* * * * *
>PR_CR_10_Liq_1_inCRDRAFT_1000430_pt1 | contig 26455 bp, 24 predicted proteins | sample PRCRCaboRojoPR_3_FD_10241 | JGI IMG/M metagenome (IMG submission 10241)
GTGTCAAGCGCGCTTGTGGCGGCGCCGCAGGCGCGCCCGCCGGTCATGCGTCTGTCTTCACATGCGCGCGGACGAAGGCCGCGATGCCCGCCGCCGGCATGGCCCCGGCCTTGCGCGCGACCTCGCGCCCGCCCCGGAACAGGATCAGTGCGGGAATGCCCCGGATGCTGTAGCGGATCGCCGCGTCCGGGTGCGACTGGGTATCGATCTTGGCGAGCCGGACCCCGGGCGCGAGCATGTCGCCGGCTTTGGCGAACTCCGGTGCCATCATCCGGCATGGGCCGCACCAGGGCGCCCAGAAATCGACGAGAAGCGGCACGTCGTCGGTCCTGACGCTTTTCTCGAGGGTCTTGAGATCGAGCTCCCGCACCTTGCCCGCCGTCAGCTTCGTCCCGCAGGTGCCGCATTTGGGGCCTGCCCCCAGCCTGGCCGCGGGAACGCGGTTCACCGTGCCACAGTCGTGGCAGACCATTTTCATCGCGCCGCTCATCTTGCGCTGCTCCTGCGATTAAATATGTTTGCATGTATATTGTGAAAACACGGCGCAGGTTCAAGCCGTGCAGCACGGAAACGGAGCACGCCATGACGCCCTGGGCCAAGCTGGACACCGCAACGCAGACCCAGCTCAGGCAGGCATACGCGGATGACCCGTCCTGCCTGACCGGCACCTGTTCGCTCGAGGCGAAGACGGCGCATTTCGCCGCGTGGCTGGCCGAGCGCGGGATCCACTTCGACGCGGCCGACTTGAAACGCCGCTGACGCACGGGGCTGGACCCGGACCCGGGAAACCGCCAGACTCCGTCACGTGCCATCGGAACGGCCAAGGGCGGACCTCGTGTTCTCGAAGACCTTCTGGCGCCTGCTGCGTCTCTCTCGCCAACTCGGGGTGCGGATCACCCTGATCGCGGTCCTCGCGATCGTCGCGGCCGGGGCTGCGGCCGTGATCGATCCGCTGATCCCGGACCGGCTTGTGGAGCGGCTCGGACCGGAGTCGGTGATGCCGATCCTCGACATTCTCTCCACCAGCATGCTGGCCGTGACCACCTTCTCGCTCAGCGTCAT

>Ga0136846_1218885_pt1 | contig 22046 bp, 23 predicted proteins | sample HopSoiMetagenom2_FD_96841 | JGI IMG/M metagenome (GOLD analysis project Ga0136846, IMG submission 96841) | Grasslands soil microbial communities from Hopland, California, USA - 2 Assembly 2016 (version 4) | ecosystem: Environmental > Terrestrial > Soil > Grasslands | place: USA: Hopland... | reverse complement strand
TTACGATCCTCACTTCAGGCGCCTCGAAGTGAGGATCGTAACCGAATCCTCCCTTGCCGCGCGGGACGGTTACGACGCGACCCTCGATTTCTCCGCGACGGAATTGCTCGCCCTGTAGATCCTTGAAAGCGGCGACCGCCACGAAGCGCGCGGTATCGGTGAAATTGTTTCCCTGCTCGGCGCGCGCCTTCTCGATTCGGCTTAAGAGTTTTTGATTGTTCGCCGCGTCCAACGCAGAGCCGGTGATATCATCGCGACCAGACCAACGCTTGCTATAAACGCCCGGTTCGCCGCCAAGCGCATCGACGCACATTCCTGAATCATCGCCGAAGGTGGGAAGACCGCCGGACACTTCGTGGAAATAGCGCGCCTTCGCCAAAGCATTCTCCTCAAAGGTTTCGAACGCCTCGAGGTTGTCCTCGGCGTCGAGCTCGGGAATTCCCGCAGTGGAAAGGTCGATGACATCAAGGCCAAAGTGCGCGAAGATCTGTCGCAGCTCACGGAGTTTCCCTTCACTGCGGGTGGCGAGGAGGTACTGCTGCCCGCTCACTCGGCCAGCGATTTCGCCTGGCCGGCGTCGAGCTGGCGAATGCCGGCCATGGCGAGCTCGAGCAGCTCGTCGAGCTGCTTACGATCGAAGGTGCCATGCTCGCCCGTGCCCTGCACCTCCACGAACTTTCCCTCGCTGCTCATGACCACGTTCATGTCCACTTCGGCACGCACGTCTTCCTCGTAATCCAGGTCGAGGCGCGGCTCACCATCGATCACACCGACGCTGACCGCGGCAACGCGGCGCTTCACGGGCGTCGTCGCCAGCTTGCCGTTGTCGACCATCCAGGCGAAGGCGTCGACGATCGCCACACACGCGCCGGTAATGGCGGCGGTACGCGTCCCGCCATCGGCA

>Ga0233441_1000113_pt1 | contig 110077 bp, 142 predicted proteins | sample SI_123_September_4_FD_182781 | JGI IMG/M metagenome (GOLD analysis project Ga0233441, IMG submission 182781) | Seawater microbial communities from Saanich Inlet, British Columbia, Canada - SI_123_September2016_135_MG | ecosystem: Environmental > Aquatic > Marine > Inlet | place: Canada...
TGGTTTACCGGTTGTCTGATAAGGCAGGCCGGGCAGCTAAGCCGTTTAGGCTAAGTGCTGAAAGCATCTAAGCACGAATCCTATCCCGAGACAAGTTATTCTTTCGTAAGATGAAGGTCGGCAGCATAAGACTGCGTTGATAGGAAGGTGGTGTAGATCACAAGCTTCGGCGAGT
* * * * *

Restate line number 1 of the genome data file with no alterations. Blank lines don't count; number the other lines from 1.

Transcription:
>PR_CR_10_Liq_1_inCRDRAFT_1000430_pt1 | contig 26455 bp, 24 predicted proteins | sample PRCRCaboRojoPR_3_FD_10241 | JGI IMG/M metagenome (IMG submission 10241)